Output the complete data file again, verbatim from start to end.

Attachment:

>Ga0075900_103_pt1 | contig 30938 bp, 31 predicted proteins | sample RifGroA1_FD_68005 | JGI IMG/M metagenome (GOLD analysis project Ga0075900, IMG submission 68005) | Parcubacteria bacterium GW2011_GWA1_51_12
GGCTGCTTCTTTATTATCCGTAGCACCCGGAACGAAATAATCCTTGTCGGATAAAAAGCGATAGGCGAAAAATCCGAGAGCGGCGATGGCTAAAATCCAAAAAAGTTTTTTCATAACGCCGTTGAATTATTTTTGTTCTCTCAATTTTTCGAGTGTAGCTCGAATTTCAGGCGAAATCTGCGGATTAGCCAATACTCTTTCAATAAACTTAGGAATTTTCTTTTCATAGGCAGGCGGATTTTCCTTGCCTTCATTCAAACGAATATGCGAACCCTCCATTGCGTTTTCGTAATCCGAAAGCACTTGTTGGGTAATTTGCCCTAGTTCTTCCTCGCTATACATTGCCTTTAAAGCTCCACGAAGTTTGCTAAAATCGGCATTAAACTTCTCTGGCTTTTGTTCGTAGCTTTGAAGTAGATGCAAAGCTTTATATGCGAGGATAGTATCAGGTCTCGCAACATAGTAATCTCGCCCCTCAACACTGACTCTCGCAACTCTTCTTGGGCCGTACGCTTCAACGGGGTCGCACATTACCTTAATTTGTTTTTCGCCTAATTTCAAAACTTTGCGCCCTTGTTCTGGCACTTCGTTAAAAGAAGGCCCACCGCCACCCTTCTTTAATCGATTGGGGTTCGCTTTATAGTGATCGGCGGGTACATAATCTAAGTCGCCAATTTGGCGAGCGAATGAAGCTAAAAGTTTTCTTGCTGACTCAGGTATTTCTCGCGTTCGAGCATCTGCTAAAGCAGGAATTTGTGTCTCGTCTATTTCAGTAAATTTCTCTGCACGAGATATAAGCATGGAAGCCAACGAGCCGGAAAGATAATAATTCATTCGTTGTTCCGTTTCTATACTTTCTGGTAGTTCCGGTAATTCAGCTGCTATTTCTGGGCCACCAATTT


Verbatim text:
>Ga0075900_103_pt1 | contig 30938 bp, 31 predicted proteins | sample RifGroA1_FD_68005 | JGI IMG/M metagenome (GOLD analysis project Ga0075900, IMG submission 68005) | Parcubacteria bacterium GW2011_GWA1_51_12
GGCTGCTTCTTTATTATCCGTAGCACCCGGAACGAAATAATCCTTGTCGGATAAAAAGCGATAGGCGAAAAATCCGAGAGCGGCGATGGCTAAAATCCAAAAAAGTTTTTTCATAACGCCGTTGAATTATTTTTGTTCTCTCAATTTTTCGAGTGTAGCTCGAATTTCAGGCGAAATCTGCGGATTAGCCAATACTCTTTCAATAAACTTAGGAATTTTCTTTTCATAGGCAGGCGGATTTTCCTTGCCTTCATTCAAACGAATATGCGAACCCTCCATTGCGTTTTCGTAATCCGAAAGCACTTGTTGGGTAATTTGCCCTAGTTCTTCCTCGCTATACATTGCCTTTAAAGCTCCACGAAGTTTGCTAAAATCGGCATTAAACTTCTCTGGCTTTTGTTCGTAGCTTTGAAGTAGATGCAAAGCTTTATATGCGAGGATAGTATCAGGTCTCGCAACATAGTAATCTCGCCCCTCAACACTGACTCTCGCAACTCTTCTTGGGCCGTACGCTTCAACGGGGTCGCACATTACCTTAATTTGTTTTTCGCCTAATTTCAAAACTTTGCGCCCTTGTTCTGGCACTTCGTTAAAAGAAGGCCCACCGCCACCCTTCTTTAATCGATTGGGGTTCGCTTTATAGTGATCGGCGGGTACATAATCTAAGTCGCCAATTTGGCGAGCGAATGAAGCTAAAAGTTTTCTTGCTGACTCAGGTATTTCTCGCGTTCGAGCATCTGCTAAAGCAGGAATTTGTGTCTCGTCTATTTCAGTAAATTTCTCTGCACGAGATATAAGCATGGAAGCCAACGAGCCGGAAAGATAATAATTCATTCGTTGTTCCGTTTCTATACTTTCTGGTAGTTCCGGTAATTCAGCTGCTATTTCTGGGCCACCAATTT